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COLUMN: Protecting children with, not from, knowledge

When censorship serves as a shield to protect, it typically does the opposite
(File photo)

From Feb. 19 to 25, we celebrate Freedom to Read Week by advocating against censorship and for intellectual freedom.

Children’s literature in particular is often challenged in the name of protecting a child’s safety or preserving their innocence.

In 2019, Neil Gaiman’s juvenile fiction, The Graveyard Book, was challenged for its “graphic depiction of the murder of a child and his family.”

While it may stem from good intentions, when censorship serves as a shield to protect, it typically does the opposite. What children’s literature do we as adults censor from children, and why?

Perhaps the content is uncomfortable, unfamiliar, or differs from our beliefs.

But, does censoring literature prevent a child from experiencing its content in the outside world?

The juvenile nonfiction, Sex is a Funny Word, by Cory Silverberg has been challenged for “sex education (that) could lead children to want to have sex or ask questions about sex.”

While anatomy, consent, boundaries, sexuality and identity can be daunting to discuss, that negates neither their existence nor relevance.

When we can move past our fear, discomfort or bias, children’s literature that explores these topics provides children with the tools they need to make informed decisions in the future. It also minimizes the shame, stigma, misinformation and prejudice that often accompanies them.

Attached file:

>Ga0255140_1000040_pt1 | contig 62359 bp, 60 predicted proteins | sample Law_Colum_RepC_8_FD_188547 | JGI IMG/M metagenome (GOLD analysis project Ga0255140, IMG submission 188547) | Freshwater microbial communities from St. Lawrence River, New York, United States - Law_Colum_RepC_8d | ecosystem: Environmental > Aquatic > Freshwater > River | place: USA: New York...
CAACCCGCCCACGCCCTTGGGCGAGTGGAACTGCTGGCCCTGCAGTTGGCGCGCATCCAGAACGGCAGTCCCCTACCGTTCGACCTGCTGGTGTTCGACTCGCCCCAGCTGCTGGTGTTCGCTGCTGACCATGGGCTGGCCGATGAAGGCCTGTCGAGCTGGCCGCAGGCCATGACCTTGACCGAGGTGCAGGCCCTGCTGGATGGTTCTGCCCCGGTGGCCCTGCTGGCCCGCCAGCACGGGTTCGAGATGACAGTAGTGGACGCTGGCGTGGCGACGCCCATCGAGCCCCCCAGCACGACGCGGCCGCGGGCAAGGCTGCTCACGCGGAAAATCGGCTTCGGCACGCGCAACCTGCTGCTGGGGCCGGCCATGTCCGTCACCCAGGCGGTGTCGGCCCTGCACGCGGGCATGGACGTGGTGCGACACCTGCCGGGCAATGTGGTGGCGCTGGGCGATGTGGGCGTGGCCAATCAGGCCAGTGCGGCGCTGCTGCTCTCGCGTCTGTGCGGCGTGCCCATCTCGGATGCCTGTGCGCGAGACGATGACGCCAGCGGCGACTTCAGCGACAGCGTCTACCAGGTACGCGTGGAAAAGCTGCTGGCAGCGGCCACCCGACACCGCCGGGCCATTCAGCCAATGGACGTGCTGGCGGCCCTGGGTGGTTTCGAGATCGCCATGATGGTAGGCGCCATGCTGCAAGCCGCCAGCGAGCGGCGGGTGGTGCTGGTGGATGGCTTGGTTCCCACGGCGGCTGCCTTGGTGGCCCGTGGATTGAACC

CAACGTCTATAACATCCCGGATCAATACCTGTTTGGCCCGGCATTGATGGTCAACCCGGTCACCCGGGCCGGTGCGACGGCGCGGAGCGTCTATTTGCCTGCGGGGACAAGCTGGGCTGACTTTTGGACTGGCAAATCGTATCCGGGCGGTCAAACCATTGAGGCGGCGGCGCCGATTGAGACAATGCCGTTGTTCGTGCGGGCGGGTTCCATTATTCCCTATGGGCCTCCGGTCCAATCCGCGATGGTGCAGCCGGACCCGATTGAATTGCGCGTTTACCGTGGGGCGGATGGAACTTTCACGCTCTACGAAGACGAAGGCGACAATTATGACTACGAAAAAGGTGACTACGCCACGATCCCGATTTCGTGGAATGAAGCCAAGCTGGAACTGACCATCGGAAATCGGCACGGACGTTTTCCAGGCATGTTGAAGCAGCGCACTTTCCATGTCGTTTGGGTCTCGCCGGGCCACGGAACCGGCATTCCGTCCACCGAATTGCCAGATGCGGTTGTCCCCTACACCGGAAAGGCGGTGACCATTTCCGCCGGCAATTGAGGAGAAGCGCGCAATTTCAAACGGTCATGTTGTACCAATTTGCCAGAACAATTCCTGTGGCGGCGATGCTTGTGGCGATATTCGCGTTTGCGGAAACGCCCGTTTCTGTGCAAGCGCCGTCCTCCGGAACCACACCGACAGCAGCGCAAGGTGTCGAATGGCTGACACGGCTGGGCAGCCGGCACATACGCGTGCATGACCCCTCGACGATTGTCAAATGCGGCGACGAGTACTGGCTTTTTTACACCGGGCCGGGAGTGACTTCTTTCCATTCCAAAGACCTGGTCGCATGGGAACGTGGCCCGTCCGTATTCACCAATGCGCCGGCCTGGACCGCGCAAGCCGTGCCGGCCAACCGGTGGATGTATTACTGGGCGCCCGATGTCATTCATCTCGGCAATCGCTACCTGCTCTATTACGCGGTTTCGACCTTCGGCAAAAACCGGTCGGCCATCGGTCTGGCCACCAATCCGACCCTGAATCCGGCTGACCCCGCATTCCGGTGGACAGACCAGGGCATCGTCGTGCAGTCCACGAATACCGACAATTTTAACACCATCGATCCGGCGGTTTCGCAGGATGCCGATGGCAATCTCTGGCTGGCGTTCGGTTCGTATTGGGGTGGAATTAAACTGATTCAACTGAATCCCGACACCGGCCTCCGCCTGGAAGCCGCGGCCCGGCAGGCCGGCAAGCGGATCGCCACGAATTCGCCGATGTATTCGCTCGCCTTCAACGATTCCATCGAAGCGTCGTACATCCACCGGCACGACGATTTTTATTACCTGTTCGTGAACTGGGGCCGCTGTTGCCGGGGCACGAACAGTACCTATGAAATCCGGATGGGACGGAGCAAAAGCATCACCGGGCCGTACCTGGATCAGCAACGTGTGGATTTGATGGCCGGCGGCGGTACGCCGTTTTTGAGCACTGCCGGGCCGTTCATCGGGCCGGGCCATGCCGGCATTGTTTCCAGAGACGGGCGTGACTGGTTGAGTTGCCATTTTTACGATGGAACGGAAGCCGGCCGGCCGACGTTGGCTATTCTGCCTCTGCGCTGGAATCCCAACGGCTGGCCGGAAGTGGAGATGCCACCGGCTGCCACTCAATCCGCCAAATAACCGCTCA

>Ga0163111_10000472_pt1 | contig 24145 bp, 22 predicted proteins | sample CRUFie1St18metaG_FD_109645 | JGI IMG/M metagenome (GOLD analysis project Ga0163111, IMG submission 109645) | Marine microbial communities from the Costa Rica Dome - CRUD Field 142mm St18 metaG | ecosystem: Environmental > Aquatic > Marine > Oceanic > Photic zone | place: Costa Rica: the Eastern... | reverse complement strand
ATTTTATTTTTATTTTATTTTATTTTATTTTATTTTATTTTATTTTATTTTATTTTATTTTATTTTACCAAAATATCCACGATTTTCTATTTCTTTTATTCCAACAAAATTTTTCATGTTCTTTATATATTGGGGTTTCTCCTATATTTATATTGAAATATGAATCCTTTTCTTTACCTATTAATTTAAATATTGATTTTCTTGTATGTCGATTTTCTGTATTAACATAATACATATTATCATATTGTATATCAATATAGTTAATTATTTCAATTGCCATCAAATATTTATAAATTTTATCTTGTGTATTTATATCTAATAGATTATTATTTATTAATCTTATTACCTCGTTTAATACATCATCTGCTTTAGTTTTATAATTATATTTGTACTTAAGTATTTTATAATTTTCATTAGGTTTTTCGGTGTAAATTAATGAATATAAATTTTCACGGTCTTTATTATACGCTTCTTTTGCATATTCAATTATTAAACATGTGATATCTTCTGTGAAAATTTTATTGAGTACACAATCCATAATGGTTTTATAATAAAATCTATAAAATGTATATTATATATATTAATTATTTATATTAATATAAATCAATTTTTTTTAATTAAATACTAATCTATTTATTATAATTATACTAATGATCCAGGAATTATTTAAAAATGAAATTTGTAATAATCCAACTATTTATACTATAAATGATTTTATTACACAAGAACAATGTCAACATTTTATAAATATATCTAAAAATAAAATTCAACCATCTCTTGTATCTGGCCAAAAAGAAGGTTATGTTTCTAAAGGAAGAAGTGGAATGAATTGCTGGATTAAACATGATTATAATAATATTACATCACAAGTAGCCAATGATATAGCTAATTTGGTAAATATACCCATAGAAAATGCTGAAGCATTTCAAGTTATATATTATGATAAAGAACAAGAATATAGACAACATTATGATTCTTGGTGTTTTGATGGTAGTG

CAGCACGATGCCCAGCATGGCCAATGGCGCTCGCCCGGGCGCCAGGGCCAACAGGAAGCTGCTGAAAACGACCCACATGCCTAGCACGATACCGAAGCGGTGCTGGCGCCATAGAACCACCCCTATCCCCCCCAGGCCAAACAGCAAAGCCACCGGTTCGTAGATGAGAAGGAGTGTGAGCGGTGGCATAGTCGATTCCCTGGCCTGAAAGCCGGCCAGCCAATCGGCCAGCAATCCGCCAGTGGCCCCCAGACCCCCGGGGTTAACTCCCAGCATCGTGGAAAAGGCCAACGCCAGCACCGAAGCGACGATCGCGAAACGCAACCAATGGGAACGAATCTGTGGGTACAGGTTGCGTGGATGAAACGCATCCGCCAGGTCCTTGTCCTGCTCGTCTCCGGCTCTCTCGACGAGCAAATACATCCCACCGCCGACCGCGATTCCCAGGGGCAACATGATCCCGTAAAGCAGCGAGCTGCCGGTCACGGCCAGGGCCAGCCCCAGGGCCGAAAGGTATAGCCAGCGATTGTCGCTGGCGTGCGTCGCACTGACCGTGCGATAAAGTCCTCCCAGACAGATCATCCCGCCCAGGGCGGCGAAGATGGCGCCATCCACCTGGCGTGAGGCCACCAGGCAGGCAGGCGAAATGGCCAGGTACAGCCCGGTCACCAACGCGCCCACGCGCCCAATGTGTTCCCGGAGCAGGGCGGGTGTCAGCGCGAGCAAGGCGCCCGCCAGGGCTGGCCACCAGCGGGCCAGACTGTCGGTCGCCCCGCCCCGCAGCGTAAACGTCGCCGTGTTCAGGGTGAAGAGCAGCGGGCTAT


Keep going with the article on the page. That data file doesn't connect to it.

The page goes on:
In 2015, Jeanette Winter’s picture book, Nasreen’s Secret School: A True Story from Afghanistan, was challenged for “promoting a non-Christian religion and being too violent for young readers.”

Stories about hardships can be frightening, heartbreaking and enraging, but that is also the beauty of learning through literature. It allows children and families to navigate difficult and diverse topics in a safe space while providing endless opportunities for reflection, critical thinking, processing emotions, recognizing privilege, asking questions, and making connections.

Challenging stories also provide representation for children who have experienced adversity, which help children navigate their lived experiences and can provide comfort and validation in the knowledge they are not alone.

Daniel Haack’s picture book, Prince and Knight, was challenged in 2020 for featuring a gay marriage and 2SLGBTQIA+ content.

Diverse stories help children practise empathy, open-mindedness, and recognize and celebrate each other’s differences.

While shielding children’s literature from a child does not prevent them from experiencing hardship or diversity in the world, it does prevent them from gaining perspective, preparedness and knowledge.

As author Brené Brown implores – “prepare your child for the path, not the path for your child” – what better way to do so than by sharing with children literature that holistically reflects and informs them of their world.

See our library display of challenged children’s literature and visit to participate in our Freedom to Read: Trivia challenge, Feb. 6 to 28.

Stephanie Miller is an assistant community librarian at the Summerland branch of the Okanagan Regional Library.